+251 11 517 8766, +251 91 150 1248, +251 91 125 5577, +251 91 120 3412 or our toll free number +251 11 662 0062

AUB project aims to instill sense of appreciation for biodiversity

19 Jan

Initiative helps communities share benefits of reforestation
By Dalila Mahdawi
Daily Star staff
Tuesday, January 19, 201

BOIRE, Metn: The Lebanese are traditionally a people who pride themselves on their ties to the land. Their flag depicts this through its symbol of a Cedar tree and their diet through staples like thyme, dandelion and other wild greens handpicked from the mountain side. But in an era of climate change, urbanization and desertification, the Lebanese are quickly losing sight of their country’s once enviable biodiversity.
In an attempt to reinvigorate grassroots interest in Lebanon’s native flora, the American University of Beirut’s Nature Conservation Center for Sustainable Futures (IBSAR), with help from the Center for Civic Engagement and Community Service, each weekend invites volunteers to participate in its “Power of Planting” project. Planting in different locations throughout Lebanon, the volunteers join IBSAR experts and local residents in reintroducing a few of the country’s estimated 50-80 indigenous species.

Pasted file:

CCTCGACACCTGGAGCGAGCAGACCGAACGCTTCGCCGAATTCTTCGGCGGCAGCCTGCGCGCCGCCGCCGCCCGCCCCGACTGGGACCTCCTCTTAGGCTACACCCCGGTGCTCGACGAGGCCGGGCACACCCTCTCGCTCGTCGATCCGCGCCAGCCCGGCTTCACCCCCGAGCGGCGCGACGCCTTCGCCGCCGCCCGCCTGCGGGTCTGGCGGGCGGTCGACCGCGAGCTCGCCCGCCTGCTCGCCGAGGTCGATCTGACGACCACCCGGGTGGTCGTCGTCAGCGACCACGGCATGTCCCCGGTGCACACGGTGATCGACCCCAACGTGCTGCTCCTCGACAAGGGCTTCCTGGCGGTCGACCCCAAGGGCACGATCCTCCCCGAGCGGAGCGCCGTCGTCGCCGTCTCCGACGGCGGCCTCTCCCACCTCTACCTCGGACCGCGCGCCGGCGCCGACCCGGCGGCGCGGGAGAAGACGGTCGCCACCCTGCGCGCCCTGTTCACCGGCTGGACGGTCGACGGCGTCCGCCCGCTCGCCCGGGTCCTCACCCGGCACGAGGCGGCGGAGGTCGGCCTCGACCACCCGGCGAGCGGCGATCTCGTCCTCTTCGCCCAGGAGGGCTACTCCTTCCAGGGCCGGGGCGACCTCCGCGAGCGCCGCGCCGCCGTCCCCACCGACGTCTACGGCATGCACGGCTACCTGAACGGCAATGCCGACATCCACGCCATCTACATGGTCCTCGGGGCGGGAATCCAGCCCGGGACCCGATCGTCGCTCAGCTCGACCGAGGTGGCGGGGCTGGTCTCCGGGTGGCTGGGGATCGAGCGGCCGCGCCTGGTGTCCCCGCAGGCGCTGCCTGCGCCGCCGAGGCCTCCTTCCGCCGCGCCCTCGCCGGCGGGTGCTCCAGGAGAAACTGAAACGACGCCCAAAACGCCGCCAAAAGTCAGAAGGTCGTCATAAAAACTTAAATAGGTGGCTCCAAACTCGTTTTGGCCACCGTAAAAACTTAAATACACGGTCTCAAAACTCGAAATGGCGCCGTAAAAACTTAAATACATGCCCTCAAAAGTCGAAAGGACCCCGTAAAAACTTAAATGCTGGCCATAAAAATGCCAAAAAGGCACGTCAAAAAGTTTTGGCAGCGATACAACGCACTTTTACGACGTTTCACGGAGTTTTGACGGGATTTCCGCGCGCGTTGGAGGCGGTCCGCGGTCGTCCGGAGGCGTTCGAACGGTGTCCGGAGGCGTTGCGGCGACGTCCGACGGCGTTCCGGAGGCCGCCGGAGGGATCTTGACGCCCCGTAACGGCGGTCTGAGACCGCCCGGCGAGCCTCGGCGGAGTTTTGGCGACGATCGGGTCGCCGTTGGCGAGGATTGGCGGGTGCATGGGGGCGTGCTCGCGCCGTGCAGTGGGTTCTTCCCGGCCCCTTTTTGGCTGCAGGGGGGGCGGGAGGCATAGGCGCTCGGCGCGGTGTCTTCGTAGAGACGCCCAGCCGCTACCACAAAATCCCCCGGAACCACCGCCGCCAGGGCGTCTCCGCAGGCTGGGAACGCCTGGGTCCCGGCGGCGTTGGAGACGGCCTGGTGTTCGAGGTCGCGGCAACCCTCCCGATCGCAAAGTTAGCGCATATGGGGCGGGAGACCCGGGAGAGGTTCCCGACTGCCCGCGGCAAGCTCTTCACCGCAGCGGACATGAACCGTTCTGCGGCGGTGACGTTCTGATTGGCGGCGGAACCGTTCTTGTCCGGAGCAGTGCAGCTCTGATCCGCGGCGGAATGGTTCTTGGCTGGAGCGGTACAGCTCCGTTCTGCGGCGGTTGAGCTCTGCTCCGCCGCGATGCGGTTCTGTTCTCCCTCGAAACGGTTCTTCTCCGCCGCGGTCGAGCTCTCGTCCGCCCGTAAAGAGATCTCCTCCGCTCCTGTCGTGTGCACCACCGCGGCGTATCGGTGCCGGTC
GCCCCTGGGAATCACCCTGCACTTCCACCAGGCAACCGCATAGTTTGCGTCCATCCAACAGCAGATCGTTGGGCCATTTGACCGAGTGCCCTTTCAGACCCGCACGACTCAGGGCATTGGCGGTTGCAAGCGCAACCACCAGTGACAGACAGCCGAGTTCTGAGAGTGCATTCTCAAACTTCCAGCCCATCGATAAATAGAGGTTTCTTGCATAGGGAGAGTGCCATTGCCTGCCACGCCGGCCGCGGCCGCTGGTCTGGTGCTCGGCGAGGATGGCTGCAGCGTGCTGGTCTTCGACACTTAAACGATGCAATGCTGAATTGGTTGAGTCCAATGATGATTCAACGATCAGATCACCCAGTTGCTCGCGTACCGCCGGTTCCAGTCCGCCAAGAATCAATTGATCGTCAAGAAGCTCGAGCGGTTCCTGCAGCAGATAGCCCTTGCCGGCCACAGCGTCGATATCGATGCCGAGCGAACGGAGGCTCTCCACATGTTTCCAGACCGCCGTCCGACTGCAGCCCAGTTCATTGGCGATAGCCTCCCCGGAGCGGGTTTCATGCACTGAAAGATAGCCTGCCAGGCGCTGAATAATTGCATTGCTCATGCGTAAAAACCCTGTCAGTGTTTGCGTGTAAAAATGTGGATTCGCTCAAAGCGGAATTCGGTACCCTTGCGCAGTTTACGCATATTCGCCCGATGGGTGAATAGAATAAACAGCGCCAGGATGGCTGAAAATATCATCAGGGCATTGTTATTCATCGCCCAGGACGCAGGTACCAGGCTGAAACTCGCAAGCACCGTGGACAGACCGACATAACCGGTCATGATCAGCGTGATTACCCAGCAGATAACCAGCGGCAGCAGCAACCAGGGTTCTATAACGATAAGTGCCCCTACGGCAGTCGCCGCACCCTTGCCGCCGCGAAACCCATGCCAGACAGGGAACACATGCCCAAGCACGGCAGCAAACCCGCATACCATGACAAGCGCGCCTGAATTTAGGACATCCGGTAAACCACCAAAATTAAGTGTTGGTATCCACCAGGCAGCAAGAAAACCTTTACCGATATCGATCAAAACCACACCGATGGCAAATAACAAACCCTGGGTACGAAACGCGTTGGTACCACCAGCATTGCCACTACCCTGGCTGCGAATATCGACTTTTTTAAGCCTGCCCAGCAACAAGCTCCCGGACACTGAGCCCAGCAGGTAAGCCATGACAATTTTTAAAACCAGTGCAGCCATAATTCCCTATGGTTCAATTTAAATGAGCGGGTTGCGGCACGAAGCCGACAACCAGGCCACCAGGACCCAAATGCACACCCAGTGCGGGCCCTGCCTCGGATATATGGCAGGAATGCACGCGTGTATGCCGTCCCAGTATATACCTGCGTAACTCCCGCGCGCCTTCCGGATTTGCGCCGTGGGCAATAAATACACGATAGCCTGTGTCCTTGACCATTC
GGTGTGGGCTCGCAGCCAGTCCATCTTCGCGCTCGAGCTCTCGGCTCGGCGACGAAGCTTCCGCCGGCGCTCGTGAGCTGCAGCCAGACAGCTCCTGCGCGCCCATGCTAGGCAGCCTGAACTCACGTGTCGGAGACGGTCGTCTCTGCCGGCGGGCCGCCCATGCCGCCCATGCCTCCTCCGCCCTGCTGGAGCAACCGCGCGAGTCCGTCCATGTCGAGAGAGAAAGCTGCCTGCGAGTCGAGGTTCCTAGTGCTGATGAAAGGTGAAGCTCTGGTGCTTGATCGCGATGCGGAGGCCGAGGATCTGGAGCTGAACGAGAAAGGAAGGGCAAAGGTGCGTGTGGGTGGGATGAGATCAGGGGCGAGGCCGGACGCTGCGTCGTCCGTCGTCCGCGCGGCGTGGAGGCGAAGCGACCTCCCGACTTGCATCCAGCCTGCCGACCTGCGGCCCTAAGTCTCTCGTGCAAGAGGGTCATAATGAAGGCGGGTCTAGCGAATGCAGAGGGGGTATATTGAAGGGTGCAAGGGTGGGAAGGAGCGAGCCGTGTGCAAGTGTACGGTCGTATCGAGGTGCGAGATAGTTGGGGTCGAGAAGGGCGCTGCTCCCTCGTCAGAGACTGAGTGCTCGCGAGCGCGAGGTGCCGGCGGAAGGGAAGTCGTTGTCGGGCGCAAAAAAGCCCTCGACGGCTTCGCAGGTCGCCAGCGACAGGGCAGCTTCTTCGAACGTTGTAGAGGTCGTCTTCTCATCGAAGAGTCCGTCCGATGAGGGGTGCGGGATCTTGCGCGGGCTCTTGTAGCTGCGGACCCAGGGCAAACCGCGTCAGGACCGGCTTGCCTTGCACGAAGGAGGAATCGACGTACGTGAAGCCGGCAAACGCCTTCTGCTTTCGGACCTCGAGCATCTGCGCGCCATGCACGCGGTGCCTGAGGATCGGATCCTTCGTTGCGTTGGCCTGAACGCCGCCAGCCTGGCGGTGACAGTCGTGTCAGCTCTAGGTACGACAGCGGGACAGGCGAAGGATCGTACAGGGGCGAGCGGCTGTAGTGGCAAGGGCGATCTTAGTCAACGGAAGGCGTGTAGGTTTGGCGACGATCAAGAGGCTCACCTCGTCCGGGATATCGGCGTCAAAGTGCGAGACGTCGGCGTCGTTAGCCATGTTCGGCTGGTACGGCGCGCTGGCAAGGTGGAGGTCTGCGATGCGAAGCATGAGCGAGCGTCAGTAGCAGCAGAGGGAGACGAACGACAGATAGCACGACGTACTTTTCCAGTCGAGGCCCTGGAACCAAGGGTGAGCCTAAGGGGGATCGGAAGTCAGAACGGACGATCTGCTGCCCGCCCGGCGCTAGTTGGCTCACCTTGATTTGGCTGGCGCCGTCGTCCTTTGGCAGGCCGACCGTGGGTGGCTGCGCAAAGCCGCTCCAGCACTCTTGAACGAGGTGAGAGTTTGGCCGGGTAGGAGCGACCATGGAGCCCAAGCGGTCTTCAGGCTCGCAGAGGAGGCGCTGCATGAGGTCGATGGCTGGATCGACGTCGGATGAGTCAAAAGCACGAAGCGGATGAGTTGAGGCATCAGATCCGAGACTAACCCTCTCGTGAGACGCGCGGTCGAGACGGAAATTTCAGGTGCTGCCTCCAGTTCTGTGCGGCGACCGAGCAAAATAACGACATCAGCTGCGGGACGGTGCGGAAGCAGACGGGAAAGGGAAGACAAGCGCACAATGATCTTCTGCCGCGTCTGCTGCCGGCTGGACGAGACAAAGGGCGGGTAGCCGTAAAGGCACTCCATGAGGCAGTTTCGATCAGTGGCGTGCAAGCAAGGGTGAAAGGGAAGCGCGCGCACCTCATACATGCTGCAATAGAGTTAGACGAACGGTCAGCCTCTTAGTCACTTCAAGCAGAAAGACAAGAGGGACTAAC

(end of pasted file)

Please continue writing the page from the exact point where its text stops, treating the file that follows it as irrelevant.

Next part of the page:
The idea was born after massive forest fires wreaked havoc on Lebanon’s dwindling forests in 2007, explains Khaled Slim, IBSAR field coordinator and agricultural engineer. “We thought that we had to do something, and since we are a biodiversity research center, we decided on planting native trees,” he says.
The planting is achieved in partnership with the local municipality, who decide where to plant. So far, 40 villages have benefitted from some 10,000 trees or shrubs suited to the area’s soil type and terrain. IBSAR plans to plant about 40,000 more this year to coincide with the international year of biodiversity.